ST. LOUIS, Mo. - St. Louis Black Pride launched its new education initiative, "The Hub: Black Pride Success Hall" on Saturday. This new program is geared to assist individuals in the community to reach their own academic goals and achievements.
"Our kids need support more than anything," said Darius Rucker, Director of Education for St. Louis Black Pride. "Statics show that LGBT youth of color are harassed based on gender expression, sexual orientation and/or race [It] negatively affects the ability of LGBT students of color to learn and achieve academic goals, putting those students at higher risk of dropping out and lacking the basic education necessary to obtain employment or pursue higher education."
GLSEN, a national non-profit whose mission is to create safe and affirming schools for all, regardless of sexual orientation, gender identity, or gender expression, has found that these students’ overall GPAs dropped as a result of harassment based on sexual orientation and/or race/ethnicity.
"The School Systems are failing the LGBTQIA people of color community due to the lack of safe spaces within our schools," says Randy Rafter, President of St. Louis Black Pride. "48% of LGBT students of color are verbally harassed in school and LGBT Students of color are twice as likely to be physically assaulted is only the tip of the iceberg when it comes to education within our community."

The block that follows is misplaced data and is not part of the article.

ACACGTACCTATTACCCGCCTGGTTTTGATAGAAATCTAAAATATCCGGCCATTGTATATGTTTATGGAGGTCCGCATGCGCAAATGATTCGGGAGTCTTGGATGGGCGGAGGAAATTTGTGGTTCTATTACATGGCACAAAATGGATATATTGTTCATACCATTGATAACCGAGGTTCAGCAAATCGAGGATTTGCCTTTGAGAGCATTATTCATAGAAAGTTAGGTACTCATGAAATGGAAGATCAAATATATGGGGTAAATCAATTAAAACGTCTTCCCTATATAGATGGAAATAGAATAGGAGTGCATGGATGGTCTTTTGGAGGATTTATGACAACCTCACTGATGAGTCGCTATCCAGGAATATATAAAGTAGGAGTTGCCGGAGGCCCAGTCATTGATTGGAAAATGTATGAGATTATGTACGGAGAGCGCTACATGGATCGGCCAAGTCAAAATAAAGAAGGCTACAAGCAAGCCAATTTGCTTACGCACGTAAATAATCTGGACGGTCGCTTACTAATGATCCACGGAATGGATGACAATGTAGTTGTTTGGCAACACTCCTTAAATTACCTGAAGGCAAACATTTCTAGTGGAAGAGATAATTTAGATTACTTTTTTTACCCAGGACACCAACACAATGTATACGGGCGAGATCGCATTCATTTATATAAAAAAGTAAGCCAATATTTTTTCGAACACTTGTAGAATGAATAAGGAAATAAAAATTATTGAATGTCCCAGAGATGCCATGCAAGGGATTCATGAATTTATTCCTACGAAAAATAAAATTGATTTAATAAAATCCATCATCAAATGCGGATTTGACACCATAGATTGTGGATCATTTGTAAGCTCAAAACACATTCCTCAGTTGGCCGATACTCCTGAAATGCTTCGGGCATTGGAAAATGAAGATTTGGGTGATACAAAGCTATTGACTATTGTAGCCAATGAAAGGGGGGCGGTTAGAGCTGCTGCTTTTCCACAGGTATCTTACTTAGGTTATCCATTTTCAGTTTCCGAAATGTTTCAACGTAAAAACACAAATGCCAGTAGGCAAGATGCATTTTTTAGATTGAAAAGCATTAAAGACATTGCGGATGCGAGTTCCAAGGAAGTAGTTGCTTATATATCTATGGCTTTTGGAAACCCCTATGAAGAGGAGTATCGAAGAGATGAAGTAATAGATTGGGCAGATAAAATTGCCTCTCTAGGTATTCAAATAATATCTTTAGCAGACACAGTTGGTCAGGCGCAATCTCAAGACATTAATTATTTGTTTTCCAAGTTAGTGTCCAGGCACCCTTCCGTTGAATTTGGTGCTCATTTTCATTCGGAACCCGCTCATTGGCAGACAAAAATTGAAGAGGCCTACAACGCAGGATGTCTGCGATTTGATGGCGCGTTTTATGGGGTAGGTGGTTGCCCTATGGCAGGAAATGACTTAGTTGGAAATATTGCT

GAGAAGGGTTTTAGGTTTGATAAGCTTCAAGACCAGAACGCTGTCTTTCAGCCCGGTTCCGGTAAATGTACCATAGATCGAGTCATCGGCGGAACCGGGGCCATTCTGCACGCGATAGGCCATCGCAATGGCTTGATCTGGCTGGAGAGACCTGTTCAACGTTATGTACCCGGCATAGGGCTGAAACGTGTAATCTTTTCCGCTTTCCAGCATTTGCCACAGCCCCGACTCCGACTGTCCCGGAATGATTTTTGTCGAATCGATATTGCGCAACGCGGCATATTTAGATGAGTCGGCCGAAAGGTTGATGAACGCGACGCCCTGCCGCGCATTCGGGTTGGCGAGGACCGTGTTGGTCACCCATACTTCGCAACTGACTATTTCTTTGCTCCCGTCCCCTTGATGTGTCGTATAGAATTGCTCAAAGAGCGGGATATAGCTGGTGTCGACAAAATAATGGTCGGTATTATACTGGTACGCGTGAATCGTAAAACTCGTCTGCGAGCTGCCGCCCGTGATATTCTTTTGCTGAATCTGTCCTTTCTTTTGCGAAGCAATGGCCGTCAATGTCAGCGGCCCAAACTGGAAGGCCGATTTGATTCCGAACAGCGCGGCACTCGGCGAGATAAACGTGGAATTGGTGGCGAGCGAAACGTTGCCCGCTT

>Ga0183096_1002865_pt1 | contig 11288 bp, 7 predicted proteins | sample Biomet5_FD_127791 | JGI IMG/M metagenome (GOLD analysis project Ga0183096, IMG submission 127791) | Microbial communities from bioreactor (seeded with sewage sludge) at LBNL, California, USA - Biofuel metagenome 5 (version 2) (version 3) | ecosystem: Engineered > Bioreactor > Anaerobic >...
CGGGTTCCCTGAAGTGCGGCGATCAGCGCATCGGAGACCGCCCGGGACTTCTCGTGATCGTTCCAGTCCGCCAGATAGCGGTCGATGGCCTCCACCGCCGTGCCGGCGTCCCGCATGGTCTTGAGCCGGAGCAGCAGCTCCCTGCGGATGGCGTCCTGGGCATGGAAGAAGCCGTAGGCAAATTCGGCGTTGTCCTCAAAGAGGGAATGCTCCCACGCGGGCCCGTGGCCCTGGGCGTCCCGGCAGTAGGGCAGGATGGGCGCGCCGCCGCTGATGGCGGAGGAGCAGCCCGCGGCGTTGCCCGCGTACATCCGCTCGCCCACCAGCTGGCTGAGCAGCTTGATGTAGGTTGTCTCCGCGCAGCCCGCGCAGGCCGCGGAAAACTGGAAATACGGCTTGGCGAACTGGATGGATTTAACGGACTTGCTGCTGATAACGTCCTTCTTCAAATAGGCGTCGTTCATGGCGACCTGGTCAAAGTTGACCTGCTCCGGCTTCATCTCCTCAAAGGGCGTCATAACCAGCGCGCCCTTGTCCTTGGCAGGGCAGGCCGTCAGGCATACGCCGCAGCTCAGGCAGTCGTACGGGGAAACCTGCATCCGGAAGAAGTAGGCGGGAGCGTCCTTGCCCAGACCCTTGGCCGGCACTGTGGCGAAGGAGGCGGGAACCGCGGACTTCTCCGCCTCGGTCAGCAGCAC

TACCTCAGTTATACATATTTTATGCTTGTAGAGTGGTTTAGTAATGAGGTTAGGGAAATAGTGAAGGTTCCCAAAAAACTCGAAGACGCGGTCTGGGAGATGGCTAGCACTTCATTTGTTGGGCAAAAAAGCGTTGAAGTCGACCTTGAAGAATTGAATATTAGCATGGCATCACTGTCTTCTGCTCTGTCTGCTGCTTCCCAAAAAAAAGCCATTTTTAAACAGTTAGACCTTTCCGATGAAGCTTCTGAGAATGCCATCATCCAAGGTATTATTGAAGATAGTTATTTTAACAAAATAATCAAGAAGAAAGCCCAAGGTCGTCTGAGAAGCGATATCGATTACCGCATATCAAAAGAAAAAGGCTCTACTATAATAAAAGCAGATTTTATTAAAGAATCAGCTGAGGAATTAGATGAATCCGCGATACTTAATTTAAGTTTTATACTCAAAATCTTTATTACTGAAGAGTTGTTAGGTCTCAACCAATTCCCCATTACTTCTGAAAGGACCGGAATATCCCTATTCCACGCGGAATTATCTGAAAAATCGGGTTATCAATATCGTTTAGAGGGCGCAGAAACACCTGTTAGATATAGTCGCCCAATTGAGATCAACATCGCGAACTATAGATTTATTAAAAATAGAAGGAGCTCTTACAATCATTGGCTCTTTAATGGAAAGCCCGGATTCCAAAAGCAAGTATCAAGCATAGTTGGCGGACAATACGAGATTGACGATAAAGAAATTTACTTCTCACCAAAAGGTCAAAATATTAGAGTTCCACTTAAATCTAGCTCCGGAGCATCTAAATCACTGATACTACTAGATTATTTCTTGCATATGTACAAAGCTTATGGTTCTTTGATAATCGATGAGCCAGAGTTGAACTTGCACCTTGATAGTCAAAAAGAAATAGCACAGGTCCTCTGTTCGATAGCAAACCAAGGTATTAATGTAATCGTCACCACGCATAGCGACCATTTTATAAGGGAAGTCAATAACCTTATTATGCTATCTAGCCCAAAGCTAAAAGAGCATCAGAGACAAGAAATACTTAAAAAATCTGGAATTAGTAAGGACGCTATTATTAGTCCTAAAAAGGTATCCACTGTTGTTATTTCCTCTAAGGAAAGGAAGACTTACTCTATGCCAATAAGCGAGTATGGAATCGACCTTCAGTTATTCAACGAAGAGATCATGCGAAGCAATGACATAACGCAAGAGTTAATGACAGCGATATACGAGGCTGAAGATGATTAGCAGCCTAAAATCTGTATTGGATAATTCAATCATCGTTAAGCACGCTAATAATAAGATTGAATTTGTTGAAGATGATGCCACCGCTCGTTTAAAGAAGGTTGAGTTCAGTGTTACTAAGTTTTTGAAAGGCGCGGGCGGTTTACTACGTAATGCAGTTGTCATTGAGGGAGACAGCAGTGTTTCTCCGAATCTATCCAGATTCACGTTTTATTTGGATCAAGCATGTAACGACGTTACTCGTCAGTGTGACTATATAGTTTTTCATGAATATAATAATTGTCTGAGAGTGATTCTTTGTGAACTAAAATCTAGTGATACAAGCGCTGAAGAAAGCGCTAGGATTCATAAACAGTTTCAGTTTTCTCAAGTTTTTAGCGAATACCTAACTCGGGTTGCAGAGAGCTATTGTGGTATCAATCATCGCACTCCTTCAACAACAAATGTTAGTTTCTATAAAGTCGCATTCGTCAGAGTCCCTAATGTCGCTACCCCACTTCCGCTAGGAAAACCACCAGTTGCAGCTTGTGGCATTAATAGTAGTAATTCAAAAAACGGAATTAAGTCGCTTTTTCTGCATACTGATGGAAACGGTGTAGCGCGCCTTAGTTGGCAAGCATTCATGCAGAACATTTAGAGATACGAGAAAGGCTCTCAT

"We wanted to provide a safe space with supportive and understanding mentors to help individuals on an academic front. Our Success Hall is open to all walks of life, of all ages," continued Rucker.
Over the past two years, St. Louis Black Pride has transition from just hosting its annual celebration, to providing programming and services to the LGBTQIA People of color community year round. From teaching financial literacy, new health initiatives, and advocacy work, organizers attest: "It's no longer about just a moment of the year, in which LGBTQIA People of color celebrate their uniqueness in society, it's geared to instilling a movement to build equity in the community."
St. Louis Black Pride is the nation's second oldest black gay pride organization. Founded in 1995, then the B-Boy Blues Festival, St. Louis Black Pride’s mission is to serve as a resource for the undeserved LGBTQIA community and be a catalyst for unity, empowerment and pride.
For more information you can visit www.blackpridestl.org or call 314.884.8730